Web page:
UAE used Israeli software to spy on Saudi Arabia, Qatar
Lawsuits filed in Israel and Cyprus indicate that The United Arab Emirates used Israeli NSO's software to spy on Qatar, Saudi Arabia, and journalists. According to a New York Times report, the software turns mobile phones into surveillance devices.
The rulers of the United Arab Emirates have used Israeli intelligence gathering software for over a year, and may have used it to spy on the Qatari and Saudi royal family, the New York Times reported Friday.
According to the report, through the Pegasus program of the NSO group (NSO Technologies Ltd.), whose main office is located in Herzliya, Abu Dhabi has transformed home-based smartphones belonging to opponents of the regime and officials in rival countries, into surveillance devices.
According to The New York Times, after the company offered Abu Dhabi an expensive software update, customers asked if the software could be used to record calls made by Qatar's ruler, a Saudi prince who served as the head of the National Guard, and editor of an Arab newspaper published in London.
Lawsuits filed against the company in Israel and Cyprus state that NSO group sent UAE two recordings of phone calls made by the senior Arab journalist Abdulaziz Alkhamis. Alkhamis confirmed this week that he had carried out these talks without knowing that he was being monitored.
NSO group now faces lawsuits claiming it committed illegal espionage. The lawsuits were filed by a Qatari citizen, and five Mexican human rights activists and journalists who claim the company hacked into their phones. In their lawsuit, the five Mexican journalists and human rights are demanding NIS 2.5 million in compensation from the NSO and have asked the court to issue an injunction against the company.
A similar lawsuits filed in Panama revealed that the President of Panama used NSO's software to spy on political enemies and critics.
The lawsuits in Israel were filed by attorney Alaa Mahajna and Mazen Masri, a senior lecturer in law at the City University of London.
NSO group claims that they only sold the software to governments' officials after they committed to only using the software against criminals.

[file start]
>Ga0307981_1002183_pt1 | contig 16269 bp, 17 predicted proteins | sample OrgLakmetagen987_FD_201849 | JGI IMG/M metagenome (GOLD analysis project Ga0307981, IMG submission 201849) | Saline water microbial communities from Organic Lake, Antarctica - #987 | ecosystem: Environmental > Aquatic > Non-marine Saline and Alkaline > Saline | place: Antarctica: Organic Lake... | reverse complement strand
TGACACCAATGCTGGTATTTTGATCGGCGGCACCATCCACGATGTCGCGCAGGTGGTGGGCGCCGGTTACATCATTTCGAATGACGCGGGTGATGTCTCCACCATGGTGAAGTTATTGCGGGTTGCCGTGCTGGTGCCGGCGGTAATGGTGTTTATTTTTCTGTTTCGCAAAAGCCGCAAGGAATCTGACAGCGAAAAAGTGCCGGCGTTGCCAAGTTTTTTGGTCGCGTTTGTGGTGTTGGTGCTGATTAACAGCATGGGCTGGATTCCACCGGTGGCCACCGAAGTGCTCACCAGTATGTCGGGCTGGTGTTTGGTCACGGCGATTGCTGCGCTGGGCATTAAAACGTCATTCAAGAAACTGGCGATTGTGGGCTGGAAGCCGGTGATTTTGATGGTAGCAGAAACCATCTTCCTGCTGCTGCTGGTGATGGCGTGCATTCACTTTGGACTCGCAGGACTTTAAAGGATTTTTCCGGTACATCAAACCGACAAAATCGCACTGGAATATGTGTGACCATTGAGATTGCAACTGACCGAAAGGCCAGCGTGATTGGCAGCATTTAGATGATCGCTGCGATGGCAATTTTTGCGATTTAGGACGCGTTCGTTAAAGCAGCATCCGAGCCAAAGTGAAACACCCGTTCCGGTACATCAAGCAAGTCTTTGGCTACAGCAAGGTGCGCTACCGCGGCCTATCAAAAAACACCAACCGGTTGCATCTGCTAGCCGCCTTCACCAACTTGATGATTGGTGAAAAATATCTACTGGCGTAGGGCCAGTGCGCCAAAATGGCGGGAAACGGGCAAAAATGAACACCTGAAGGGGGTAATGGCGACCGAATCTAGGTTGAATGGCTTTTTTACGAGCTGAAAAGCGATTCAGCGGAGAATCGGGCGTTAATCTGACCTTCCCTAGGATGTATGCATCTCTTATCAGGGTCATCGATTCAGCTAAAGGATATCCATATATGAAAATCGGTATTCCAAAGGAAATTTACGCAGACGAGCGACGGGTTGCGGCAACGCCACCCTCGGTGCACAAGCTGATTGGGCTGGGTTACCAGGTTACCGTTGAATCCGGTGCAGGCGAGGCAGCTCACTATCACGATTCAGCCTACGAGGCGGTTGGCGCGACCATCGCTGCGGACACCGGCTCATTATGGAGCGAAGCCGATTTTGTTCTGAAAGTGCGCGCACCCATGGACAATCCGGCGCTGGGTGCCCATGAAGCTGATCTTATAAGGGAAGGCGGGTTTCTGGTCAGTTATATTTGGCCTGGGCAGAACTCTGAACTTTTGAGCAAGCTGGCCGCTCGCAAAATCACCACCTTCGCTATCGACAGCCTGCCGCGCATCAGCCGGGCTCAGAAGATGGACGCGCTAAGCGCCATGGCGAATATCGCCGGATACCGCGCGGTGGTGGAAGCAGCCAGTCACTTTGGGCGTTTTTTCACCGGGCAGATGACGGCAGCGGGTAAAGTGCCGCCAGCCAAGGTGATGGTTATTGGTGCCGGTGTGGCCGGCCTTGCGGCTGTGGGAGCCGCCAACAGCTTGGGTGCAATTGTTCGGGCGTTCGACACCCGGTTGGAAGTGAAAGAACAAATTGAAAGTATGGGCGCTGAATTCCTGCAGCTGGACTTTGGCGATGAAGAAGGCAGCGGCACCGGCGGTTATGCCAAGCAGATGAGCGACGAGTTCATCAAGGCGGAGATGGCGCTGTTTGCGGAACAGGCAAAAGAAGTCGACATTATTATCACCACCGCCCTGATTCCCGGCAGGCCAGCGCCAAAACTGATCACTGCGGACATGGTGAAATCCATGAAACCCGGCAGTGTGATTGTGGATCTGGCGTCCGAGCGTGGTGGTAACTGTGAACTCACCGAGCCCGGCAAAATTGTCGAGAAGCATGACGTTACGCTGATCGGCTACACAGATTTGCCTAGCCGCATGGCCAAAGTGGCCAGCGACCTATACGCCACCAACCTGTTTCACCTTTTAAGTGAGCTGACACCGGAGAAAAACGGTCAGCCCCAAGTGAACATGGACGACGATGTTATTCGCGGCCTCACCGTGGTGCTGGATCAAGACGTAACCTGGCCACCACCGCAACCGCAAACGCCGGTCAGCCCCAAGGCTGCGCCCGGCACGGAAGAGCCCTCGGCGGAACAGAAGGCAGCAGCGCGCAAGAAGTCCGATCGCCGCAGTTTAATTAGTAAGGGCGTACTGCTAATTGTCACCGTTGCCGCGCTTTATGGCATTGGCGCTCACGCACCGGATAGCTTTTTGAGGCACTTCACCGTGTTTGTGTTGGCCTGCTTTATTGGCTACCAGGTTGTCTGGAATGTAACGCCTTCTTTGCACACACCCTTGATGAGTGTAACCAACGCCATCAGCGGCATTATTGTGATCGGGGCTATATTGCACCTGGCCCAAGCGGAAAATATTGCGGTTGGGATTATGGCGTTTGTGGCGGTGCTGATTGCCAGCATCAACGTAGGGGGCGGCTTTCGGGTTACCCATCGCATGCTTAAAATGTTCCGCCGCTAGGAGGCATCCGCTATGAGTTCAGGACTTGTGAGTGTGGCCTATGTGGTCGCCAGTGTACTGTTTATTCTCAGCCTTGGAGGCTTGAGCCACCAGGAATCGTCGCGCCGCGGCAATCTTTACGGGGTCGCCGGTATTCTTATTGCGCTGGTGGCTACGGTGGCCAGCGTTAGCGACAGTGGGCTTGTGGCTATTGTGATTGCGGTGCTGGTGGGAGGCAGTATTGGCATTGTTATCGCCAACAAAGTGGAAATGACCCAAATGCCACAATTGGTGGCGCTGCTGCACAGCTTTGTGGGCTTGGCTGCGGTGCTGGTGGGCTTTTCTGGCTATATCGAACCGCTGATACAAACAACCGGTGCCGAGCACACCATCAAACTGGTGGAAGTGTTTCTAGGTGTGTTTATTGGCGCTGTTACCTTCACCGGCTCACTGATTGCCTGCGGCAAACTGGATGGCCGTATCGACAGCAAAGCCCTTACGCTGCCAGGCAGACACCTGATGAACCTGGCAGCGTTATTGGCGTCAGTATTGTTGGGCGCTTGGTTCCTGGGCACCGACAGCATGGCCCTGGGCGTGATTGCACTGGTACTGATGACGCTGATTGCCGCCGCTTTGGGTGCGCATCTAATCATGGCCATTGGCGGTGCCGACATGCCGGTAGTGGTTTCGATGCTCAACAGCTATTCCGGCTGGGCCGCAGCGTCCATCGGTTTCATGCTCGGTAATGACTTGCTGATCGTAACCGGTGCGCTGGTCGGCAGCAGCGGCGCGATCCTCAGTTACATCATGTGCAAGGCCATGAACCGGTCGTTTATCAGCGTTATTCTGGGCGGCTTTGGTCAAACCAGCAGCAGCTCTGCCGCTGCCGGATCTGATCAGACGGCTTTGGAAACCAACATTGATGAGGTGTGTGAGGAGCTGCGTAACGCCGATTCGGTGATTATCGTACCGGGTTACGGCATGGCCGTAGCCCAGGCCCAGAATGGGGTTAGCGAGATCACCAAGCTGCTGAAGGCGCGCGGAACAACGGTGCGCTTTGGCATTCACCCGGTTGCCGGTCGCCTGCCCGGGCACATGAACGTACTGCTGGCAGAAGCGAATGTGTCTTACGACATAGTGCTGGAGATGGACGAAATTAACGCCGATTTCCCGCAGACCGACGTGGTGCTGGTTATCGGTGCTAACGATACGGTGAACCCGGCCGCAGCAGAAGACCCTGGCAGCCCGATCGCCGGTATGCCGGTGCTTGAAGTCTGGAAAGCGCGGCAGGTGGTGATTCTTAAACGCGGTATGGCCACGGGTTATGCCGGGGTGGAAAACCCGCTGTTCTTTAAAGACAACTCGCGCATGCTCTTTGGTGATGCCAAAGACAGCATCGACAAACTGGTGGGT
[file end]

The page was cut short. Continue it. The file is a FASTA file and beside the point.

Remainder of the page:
A correspondence reveled in the lawsuits indicates that the UAE asked the Israeli high-tech company to hack into the cellphone of Sheikh Tamim bin Hamad Al Thani, the current Amir of Qatar, in 2014.
The United Arab Emirates also asked NSO to hack into the cellphone of Saudi monarch Mutaib II bin Abdullah, who was once considered a potential candidate for the crown and served as commander of the National Guard.
The lawsuits also show that Abu Dhabi has used the software to spy on 159 members of the Qatari royal family. In addition, email correspondence reveal that the emirates also wanted to eavesdrop on phone calls made by former Prime Minister of Lebanon, Saad Hariri.
The technology operates by sending text message to the targets' cellphones, in order to persuade them to click the link attached.
These messages are specifically designed for each target. A message sent to a Muslim official, for example, read "Ramadan is right here—amazing discounts."
When the target clicks the link, the software is secretly installed and can track phone calls, emails, contacts, and perhaps even face-to-face conversations held nearby.
According to The New York Times, the NSO group as well as the Emirati Embassy in Washington declined to comment on the report
Ynet was unable to obtain NSO's comment.Since NSO's technology offers offensive cyber tools, the company is under the supervision of the Ministry of Defense. In the past, as revealed by Ronen Bergman in Yedioth Ahronoth, the Defense Export Controls Agency (DECA) has granted NSO a license to sell its espionage program, Pegasus, to a private company in an Arab state.
NSO is an Israeli company founded in 2010 by Niv Carmi, Omri Lavie, and Shalev Hulio. Among its developer are veterans of the elite units of the intelligence community. Since 2014 it is owned by the US investment fund "Francisco Partners Management" and operates mostly under the radar.